WILLIAMS v. STATE

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Ronald WILLIAMS, Appellant, v. STATE of Florida, Appellee.

No. 4D10–4237.

Decided: April 20, 2016

Jonathan R. Kaplan and Richard G. Lubin of Richard G. Lubin, P.A., West Palm Beach, for appellant. Pamela Jo Bondi, Attorney General, Tallahassee, and Mitchell A. Egber, Assistant Attorney General, West Palm Beach, for appellee.

En Banc/On Remand From The Supreme Court of Florida

This case returns to us on remand from the Supreme Court of Florida. The defendant appealed his four consecutive minimum mandatory twenty-year sentences on four counts of aggravated assault with a firearm resulting from one criminal episode. He argued the trial court erred in finding that it was required to impose consecutive sentences pursuant to section 775.087(2)(d), Florida Statutes (2008), which provides:

It is the intent of the Legislature that offenders who actually possess, carry, display, use, threaten to use, or attempt to use firearms or destructive devices be punished to the fullest extent of the law, and the minimum terms of imprisonment imposed pursuant to this subsection shall be imposed for each qualifying felony count for which the person is convicted. The court shall impose any term of imprisonment provided for in this subsection consecutively to any other term of imprisonment imposed for any other felony offense.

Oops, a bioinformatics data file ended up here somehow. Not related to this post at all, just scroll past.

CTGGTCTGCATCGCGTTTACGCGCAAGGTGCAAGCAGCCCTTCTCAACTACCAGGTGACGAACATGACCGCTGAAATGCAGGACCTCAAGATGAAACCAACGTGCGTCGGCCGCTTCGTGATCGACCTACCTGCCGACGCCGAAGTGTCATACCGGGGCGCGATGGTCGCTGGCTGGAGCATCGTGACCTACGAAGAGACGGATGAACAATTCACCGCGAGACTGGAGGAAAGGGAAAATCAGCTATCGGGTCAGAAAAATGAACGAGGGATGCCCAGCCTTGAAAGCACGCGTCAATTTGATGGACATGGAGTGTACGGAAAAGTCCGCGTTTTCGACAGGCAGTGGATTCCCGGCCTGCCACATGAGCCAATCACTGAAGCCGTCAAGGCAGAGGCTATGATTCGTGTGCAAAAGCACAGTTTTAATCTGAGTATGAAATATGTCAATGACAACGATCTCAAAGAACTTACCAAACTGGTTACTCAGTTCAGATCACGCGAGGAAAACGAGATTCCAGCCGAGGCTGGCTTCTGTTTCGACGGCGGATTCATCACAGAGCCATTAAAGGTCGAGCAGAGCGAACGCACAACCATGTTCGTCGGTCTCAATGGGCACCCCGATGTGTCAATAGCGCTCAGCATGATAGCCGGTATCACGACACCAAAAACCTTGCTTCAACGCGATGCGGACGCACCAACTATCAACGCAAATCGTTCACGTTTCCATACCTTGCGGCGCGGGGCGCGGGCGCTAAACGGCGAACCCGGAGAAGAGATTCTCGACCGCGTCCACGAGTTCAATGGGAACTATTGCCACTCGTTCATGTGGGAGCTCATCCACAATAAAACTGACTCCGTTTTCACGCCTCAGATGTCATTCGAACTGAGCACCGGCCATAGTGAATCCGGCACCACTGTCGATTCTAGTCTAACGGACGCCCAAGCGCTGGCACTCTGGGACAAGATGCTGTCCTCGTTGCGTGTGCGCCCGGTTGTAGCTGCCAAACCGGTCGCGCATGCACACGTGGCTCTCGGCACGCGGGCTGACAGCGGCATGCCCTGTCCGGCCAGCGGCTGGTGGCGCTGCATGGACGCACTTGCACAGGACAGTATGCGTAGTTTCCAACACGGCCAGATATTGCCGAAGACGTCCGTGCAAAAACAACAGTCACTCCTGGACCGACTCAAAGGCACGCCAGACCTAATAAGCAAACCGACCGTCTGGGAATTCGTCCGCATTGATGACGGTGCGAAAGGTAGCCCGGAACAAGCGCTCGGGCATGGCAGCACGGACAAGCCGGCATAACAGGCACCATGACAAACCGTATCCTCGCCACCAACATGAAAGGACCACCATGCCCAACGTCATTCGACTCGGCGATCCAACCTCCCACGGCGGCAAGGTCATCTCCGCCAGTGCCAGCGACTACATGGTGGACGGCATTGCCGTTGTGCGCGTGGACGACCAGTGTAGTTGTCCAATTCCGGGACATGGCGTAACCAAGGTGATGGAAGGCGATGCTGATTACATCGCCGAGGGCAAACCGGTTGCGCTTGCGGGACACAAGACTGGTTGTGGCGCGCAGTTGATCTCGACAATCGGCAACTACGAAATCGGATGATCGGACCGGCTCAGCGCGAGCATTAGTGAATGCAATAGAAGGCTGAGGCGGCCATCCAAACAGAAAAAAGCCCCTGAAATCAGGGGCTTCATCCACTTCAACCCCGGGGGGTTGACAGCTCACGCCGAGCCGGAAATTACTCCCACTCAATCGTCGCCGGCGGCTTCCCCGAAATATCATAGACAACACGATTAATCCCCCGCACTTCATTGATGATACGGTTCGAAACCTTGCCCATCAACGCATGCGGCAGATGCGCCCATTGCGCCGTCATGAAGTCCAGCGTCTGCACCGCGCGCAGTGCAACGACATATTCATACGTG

§ 775.087(2)(d), Fla. Stat. (2008) (emphasis added).

Sitting en banc, we affirmed, concluding that section 775.087(2)(d), required the trial court to impose consecutive sentences resulting from one criminal episode. Williams v. State, 125 So.3d 879 (Fla. 4th DCA 2013). However, we certified the following question to be of great public importance:

Does section 775.087(2)(d)'s statement that “The court shall impose any term of imprisonment provided for in this subsection consecutively to any other term of imprisonment imposed for any other felony offense” require consecutive sentences when the sentences arise from one criminal episode?

Id. at 880.

Our supreme court answered the certified question in the negative and quashed our decision. Williams v. State, SC13–1080, 2016 WL 825242 (Fla. Mar. 3, 2016).

Based on the foregoing, we reverse the defendant's four consecutive minimum mandatory twenty-year sentences and remand for resentencing consistent with our supreme court's decision.

Reversed and remanded for resentencing.

GERBER, J.

CIKLIN, C.J., WARNER, STEVENSON, GROSS, TAYLOR, MAY, DAMOORGIAN, LEVINE, CONNER, FORST, and KLINGENSMITH, JJ., concur.1

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